Doe v. Johnson: Challenge to Deplorable Detention Conditions in U.S. Customs & Border Protection Facilities

Doe v. Johnson
Challenge to Deplorable Detention Conditions in U.S. Customs & Border Protection Facilities


Last year, the National Immigration Law Center, along with the American Immigration Council, the ACLU of Arizona, the Lawyers’ Committee for Civil Rights of the San Francisco Bay Area, and Morrison & Foerster LLP, filed a class action lawsuit in federal district court on behalf of three individuals subjected to deplorable conditions in U.S. Customs and Border Protection (CBP) holding cells in the Border Patrol’s Tucson Sector. The lawsuit, Doe v. Johnson, challenges the overcrowded, unbearably cold, and unsanitary conditions that adults and children are subjected to and highlights how these conditions violate CBP’s own meager policies and the U.S. Constitution.

What are the CBP detention conditions being challenged in Doe v. Johnson?

  • The Tucson Sector is the second largest CBP sector on the border; more than 63,000 people were apprehended there in fiscal year 2015.[1] Many of these people are held in what are supposed to be short-term detention facilities operated by CBP, with cells designed for temporary use of no longer than 12 hours.[2] Despite this, many people are subjected to long periods of detention—often for 24 to more than 72 hours—and dehumanizing conditions.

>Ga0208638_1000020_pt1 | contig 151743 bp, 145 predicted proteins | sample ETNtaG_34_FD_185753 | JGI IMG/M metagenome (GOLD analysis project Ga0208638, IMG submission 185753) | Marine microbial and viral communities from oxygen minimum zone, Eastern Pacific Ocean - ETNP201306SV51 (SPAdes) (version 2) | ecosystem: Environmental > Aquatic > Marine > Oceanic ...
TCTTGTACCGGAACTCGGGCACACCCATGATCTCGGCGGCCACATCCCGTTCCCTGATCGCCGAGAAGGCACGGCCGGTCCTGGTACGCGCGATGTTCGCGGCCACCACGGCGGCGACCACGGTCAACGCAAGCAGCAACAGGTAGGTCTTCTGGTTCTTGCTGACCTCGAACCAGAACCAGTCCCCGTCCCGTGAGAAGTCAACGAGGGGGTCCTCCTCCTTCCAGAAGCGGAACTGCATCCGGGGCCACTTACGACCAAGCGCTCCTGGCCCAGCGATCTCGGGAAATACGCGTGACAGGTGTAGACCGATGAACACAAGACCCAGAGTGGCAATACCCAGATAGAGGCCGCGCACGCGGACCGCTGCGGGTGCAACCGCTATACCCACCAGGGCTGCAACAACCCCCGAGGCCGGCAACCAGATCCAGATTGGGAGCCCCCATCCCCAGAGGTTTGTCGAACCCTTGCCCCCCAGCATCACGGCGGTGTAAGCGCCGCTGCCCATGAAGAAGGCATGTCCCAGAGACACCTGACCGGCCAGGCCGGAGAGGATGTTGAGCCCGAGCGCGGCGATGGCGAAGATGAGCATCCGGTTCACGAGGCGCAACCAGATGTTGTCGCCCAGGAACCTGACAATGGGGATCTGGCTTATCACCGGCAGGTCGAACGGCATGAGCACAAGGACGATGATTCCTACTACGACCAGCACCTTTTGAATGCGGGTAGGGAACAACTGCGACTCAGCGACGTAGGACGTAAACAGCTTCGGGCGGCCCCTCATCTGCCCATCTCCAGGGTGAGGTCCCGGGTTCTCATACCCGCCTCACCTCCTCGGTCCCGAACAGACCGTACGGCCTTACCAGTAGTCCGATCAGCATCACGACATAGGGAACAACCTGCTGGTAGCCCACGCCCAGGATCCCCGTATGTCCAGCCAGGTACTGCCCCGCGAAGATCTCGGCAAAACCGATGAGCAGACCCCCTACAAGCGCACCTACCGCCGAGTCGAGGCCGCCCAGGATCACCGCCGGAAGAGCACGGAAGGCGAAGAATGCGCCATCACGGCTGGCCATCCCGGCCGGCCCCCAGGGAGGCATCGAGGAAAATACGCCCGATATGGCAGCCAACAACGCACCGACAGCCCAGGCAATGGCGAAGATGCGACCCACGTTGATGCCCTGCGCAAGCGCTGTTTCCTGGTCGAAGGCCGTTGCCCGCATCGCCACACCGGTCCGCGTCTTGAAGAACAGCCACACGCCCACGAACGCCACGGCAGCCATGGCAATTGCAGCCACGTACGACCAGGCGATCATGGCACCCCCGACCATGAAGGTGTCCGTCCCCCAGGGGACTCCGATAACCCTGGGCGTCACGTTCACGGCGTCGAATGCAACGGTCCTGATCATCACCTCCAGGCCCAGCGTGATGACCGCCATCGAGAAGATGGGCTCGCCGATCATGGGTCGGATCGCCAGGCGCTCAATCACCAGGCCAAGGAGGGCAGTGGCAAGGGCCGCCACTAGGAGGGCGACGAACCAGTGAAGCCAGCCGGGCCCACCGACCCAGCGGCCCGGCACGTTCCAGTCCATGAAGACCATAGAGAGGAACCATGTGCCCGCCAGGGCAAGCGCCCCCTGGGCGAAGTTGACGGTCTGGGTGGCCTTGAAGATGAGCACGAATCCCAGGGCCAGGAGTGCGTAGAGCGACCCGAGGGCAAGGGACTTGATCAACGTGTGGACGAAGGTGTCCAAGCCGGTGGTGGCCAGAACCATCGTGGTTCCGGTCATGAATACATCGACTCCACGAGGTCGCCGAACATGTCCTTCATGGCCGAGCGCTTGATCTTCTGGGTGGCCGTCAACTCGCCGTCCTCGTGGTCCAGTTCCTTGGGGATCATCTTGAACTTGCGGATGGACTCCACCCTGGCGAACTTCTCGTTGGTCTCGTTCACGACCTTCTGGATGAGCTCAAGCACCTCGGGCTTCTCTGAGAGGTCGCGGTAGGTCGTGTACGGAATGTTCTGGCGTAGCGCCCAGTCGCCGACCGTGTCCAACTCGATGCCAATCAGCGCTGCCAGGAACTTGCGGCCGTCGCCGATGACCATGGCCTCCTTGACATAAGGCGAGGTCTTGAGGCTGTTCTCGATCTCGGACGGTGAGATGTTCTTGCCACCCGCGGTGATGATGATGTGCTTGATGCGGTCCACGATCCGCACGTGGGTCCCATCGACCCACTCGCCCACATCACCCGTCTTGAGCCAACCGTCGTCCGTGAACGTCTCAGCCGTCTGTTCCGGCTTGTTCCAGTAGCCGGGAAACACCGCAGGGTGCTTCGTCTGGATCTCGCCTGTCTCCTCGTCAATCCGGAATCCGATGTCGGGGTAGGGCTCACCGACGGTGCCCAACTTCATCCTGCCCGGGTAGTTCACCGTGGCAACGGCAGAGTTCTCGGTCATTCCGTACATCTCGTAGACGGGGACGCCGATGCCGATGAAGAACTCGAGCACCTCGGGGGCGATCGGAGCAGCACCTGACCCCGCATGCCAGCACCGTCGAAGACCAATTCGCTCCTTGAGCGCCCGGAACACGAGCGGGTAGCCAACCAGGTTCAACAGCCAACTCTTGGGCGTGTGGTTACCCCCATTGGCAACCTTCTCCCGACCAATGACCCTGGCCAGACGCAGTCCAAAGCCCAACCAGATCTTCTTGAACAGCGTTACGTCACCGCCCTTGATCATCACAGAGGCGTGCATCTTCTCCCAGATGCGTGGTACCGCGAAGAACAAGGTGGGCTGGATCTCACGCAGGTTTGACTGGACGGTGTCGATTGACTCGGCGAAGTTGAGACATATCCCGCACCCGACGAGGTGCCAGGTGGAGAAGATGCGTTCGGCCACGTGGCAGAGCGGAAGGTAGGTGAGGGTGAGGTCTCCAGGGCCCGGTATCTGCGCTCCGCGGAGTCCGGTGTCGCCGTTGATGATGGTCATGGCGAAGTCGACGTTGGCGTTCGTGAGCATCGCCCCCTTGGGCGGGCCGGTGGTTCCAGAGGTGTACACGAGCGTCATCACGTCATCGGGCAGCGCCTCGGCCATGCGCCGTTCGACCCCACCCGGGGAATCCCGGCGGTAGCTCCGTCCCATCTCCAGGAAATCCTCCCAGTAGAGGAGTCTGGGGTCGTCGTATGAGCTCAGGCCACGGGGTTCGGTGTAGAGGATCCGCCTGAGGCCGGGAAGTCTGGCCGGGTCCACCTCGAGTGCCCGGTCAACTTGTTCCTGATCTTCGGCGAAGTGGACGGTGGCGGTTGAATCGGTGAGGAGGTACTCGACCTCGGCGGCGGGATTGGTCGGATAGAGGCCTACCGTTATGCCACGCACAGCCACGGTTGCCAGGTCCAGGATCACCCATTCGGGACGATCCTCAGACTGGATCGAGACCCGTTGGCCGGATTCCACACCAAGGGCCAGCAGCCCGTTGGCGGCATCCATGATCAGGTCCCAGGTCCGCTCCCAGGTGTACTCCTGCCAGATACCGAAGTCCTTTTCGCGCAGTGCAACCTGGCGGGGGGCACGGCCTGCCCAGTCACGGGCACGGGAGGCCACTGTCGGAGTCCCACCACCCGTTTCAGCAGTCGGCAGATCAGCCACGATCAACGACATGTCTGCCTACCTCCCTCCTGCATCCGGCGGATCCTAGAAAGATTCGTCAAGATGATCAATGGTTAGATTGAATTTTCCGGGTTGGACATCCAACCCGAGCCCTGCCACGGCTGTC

• The plaintiffs in Doe v. Johnson, as well as over 100 other individuals interviewed, describe horrific conditions in CBP’s short-term detention facilities, including being stripped down to one layer of clothing and kept in extremely cold cells with often little more than a thin aluminum sheet to cover them.[3] Temperatures are so notoriously cold that the facilities are called “hieleras,” or “iceboxes,” by detained individuals and CBP officials alike.[4]
  • The holding cells are severely overcrowded, with little room to sit and only concrete benches and floors—no beds—to sleep on. In addition, lights are kept on 24 hours a day, making sleep extremely uncomfortable and nearly impossible. One mother described watching her infant daughter, lying on the cold concrete, “shivering from the cold as she slept.”[5]
  • Conditions are also extremely filthy and otherwise unsanitary, and people held in cells lack access to showers and appropriate sanitary and hygiene products.
  • There is no medical screening, medicine is confiscated, and medical care is not provided, despite the fact that many of the people being held need immediate care after their long and dangerous journeys through the desert.[6]
  • As many as 60 people are crammed into a cell. Cells lack drinking water, soap, sanitary pads, diapers, or paper or cloth towels. Requests for these basic hygienic items are regularly denied. Even when the request is for toilet paper, CBP guards regularly delay restocking it for many hours. One mother waited 19 hours before she could change her baby’s diaper, leaving her one-and-a-half-year-old daughter “to spend the whole night with a dirty diaper.”[7]